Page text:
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Discussion Starter · #1 ·
Is it possible to put together a decent 7.1 HT system for about $500~$600 (not including the speakers) without using a receiver?

After my awful experience with my $600 Yamaha HT receiver (which is now a paperweight because of a DSP chip failure that's too expensive to replace), I'm considering other options than simply buying another one and subjecting myself to the one-component-failure=expensive paperweight cycle again.

The source in question is going to be entirely streaming (Netflx, Deezer), for which I already have a mini PC that's used for that job. So the task here is to provide 7.1 channel decoding (really 6.1 because I don't use the center channel) and amplification for six of those channels, as well as basic filtering and digital delay. As the living room is small, I don't need a lot of amplification power. I'm not really interested in any of the fancy decoding that receivers these days have to offer - basic DD 7.1 surround sound decoding is just fine for me and the family, and the less buttons that they have access to pushing, the better..

I'm considering this:
1. A 7.1 USB-connected sound card for the PC (~$35)
2. A solution for the 6 channels of amplification (110/220V capable would be a definite plus)

What do you think? Will this work?
 

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I love mine!

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Is it possible to put together a decent 7.1 HT system for about $500~$600 (not including the speakers) without using a receiver?

After my awful experience with my $600 Yamaha HT receiver (which is now a paperweight because of a DSP chip failure that's too expensive to replace), I'm considering other options than simply buying another one and subjecting myself to the one-component-failure=expensive paperweight cycle again.

The source in question is going to be entirely streaming (Netflx, Deezer), for which I already have a mini PC that's used for that job. So the task here is to provide 7.1 channel decoding (really 6.1 because I don't use the center channel) and amplification for six of those channels, as well as basic filtering and digital delay. As the living room is small, I don't need a lot of amplification power. I'm not really interested in any of the fancy decoding that receivers these days have to offer - basic DD 7.1 surround sound decoding is just fine for me and the family, and the less buttons that they have access to pushing, the better..

I'm considering this:
1. A 7.1 USB-connected sound card for the PC (~$35)
2. A solution for the 6 channels of amplification (110/220V capable would be a definite plus)

What do you think? Will this work?

Here is a really good 6-ch amplification solution:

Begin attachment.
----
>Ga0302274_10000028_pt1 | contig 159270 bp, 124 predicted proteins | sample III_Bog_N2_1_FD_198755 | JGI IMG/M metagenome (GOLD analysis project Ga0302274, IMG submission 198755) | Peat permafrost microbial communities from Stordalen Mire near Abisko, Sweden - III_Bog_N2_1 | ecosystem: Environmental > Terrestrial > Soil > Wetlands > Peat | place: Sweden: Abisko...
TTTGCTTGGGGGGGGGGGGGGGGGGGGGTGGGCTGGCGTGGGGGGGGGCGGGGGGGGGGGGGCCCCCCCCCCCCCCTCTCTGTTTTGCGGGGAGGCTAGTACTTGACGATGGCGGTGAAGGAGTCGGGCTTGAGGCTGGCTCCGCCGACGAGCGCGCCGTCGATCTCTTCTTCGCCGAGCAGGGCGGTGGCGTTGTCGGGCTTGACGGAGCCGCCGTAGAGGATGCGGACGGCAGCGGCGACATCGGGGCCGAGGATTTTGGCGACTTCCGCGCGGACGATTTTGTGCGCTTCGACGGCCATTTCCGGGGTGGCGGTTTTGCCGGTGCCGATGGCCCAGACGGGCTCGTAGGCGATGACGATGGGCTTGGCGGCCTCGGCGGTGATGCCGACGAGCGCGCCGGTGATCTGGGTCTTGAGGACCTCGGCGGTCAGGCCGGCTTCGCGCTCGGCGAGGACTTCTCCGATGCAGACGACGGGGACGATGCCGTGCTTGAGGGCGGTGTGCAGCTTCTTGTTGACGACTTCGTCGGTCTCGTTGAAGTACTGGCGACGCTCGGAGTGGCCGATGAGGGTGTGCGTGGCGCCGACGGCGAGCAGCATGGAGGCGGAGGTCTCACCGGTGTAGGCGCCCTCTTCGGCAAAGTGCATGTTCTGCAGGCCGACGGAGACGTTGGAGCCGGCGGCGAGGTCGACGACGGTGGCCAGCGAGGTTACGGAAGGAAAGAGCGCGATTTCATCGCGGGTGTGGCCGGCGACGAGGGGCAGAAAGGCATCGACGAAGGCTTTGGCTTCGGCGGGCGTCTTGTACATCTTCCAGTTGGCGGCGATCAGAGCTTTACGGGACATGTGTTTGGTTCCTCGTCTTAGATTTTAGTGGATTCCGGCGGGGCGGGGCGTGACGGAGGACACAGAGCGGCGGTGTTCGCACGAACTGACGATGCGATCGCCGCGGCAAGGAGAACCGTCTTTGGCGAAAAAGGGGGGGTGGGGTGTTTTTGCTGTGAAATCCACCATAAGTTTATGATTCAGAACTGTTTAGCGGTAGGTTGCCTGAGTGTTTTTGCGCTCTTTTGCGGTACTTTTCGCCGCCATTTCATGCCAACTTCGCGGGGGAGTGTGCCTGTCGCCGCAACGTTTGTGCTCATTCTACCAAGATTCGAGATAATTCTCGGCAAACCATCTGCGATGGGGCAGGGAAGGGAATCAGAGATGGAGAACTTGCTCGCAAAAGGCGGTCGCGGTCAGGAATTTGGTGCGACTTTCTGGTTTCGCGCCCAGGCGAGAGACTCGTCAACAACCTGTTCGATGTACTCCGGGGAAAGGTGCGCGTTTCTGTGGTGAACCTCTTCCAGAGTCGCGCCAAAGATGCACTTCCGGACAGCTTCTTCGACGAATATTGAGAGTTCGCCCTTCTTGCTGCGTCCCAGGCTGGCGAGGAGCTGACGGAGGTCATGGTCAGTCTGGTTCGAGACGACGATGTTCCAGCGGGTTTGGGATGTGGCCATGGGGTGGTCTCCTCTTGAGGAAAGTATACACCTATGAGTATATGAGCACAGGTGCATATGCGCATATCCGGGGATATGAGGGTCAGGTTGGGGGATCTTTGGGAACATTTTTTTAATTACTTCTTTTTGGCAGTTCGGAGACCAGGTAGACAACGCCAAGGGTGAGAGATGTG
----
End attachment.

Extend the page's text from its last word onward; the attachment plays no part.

"Topping PA3 Desktop Amplifier 80WPC" - $105/ea

Total of $315 for all 6 channels

Here is the link:

..
 

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Brian, nice to see you outside of diyaudio.com! Friday, I downloaded your SS Fold spreadsheet. Of course, I couldn't get it to work right. I guess that's why I prefer MTH folds for simplicity.
 

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Discussion Starter · #6 ·
After looking at several different options, I simply was not able to come up with something as simple, cheap and convenient to use as the Sony STR-DH790, which is what I ended up purchasing for US$348 - and of course the price dropped by almost $50 shortly afterwards, sigh. Anyway I received it today and will be installing it this weekend.

The issues that I ran up against as I tried to put together a system out of separates, i.e. a 7.1 channel sound card and external amplifiers:

1.Remote control - i.e, none
2. Sound level control and adjustments - more complex than the options offered on a simple receiver
3. Sheer convenience.

I could have tackled all three of the above by throwing more money at it, but the total would have added up to over $350.

These HT receivers basically contain (1) an input processing board that does all the DSP work, (2) an amplifier board and (3) a power supply. Sony provides one for $300 now (the current price of the SRT-DH790. It's a pity that an HT preamp that contains only the first board and a PSU to power it can't be made available for less than that. The image below is the "guts" of the STR-DH790. The input board is located to the top left.
174640
 

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So how you like it so far? I love my Sony STR-DN1080!
 

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Discussion Starter · #8 ·
The brief review - it does the job and filled my particular needs, and sounds pretty good.

The long review - the Sony STR-DH790 HT receiver cost me a good $250~$300 less than the $600 that I paid for my Yamaha RS-V673 that I purchased several years ago, so my expectations were not high. The Yamaha is definitely the slicker of the two receivers, and it had more connectivity options and offered more control over its settings (e.g. the ability to tweak a parametric EQ for each speaker). The Yamaha's on screen menu and controls are also a LOT better than the Sony's, IMO. However, after the loss of the entire Yamaha unit over the failure of a faulty DSP chip that other manufacturers had addressed through free board replacement and the like, I made the decision that I wasn't going to spend that much on an HT receiver again. The DH790 fills all my connectivity needs and sounds great while doing so (after I ran through the setup procedure and configured the receiver to match my speaker setup). The next question of course is how long is it going to last. So far my old Technics SA-EX700 has the record for that ~25 years :)
 

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My Technics SA-GX170 in the basement.
It powering a BR 18 and a 2 12 BP4 coffee table built in 1997.

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